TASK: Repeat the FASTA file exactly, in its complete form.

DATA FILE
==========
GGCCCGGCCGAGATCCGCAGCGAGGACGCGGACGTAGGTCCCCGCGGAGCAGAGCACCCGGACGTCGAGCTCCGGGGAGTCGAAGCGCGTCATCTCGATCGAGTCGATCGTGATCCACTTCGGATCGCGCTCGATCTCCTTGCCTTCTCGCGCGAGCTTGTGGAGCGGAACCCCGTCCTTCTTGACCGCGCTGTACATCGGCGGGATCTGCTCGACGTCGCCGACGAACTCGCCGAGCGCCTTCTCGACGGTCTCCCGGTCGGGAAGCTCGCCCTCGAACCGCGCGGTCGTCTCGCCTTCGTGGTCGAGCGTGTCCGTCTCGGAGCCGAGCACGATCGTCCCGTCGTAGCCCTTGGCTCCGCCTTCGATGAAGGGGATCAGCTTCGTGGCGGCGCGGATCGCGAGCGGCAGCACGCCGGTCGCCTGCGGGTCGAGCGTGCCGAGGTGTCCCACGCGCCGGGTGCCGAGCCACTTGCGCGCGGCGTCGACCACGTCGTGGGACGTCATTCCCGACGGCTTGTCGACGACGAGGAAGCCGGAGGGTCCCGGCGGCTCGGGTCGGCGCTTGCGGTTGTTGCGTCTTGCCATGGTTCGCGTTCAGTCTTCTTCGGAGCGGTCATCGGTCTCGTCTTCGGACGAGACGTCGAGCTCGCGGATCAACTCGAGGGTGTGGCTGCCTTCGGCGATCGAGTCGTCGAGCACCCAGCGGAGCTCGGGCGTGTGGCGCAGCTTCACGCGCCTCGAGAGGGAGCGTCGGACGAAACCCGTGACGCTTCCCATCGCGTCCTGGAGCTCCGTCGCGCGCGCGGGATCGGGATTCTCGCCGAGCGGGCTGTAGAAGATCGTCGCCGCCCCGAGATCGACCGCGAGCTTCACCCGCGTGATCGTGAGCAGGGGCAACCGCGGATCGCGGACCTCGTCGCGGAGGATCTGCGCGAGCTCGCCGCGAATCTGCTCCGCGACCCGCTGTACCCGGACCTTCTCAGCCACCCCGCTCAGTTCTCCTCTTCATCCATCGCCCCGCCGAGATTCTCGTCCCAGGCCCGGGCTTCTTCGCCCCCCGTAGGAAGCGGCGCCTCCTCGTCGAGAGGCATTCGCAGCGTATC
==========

GGCCCGGCCGAGATCCGCAGCGAGGACGCGGACGTAGGTCCCCGCGGAGCAGAGCACCCGGACGTCGAGCTCCGGGGAGTCGAAGCGCGTCATCTCGATCGAGTCGATCGTGATCCACTTCGGATCGCGCTCGATCTCCTTGCCTTCTCGCGCGAGCTTGTGGAGCGGAACCCCGTCCTTCTTGACCGCGCTGTACATCGGCGGGATCTGCTCGACGTCGCCGACGAACTCGCCGAGCGCCTTCTCGACGGTCTCCCGGTCGGGAAGCTCGCCCTCGAACCGCGCGGTCGTCTCGCCTTCGTGGTCGAGCGTGTCCGTCTCGGAGCCGAGCACGATCGTCCCGTCGTAGCCCTTGGCTCCGCCTTCGATGAAGGGGATCAGCTTCGTGGCGGCGCGGATCGCGAGCGGCAGCACGCCGGTCGCCTGCGGGTCGAGCGTGCCGAGGTGTCCCACGCGCCGGGTGCCGAGCCACTTGCGCGCGGCGTCGACCACGTCGTGGGACGTCATTCCCGACGGCTTGTCGACGACGAGGAAGCCGGAGGGTCCCGGCGGCTCGGGTCGGCGCTTGCGGTTGTTGCGTCTTGCCATGGTTCGCGTTCAGTCTTCTTCGGAGCGGTCATCGGTCTCGTCTTCGGACGAGACGTCGAGCTCGCGGATCAACTCGAGGGTGTGGCTGCCTTCGGCGATCGAGTCGTCGAGCACCCAGCGGAGCTCGGGCGTGTGGCGCAGCTTCACGCGCCTCGAGAGGGAGCGTCGGACGAAACCCGTGACGCTTCCCATCGCGTCCTGGAGCTCCGTCGCGCGCGCGGGATCGGGATTCTCGCCGAGCGGGCTGTAGAAGATCGTCGCCGCCCCGAGATCGACCGCGAGCTTCACCCGCGTGATCGTGAGCAGGGGCAACCGCGGATCGCGGACCTCGTCGCGGAGGATCTGCGCGAGCTCGCCGCGAATCTGCTCCGCGACCCGCTGTACCCGGACCTTCTCAGCCACCCCGCTCAGTTCTCCTCTTCATCCATCGCCCCGCCGAGATTCTCGTCCCAGGCCCGGGCTTCTTCGCCCCCCGTAGGAAGCGGCGCCTCCTCGTCGAGAGGCATTCGCAGCGTATC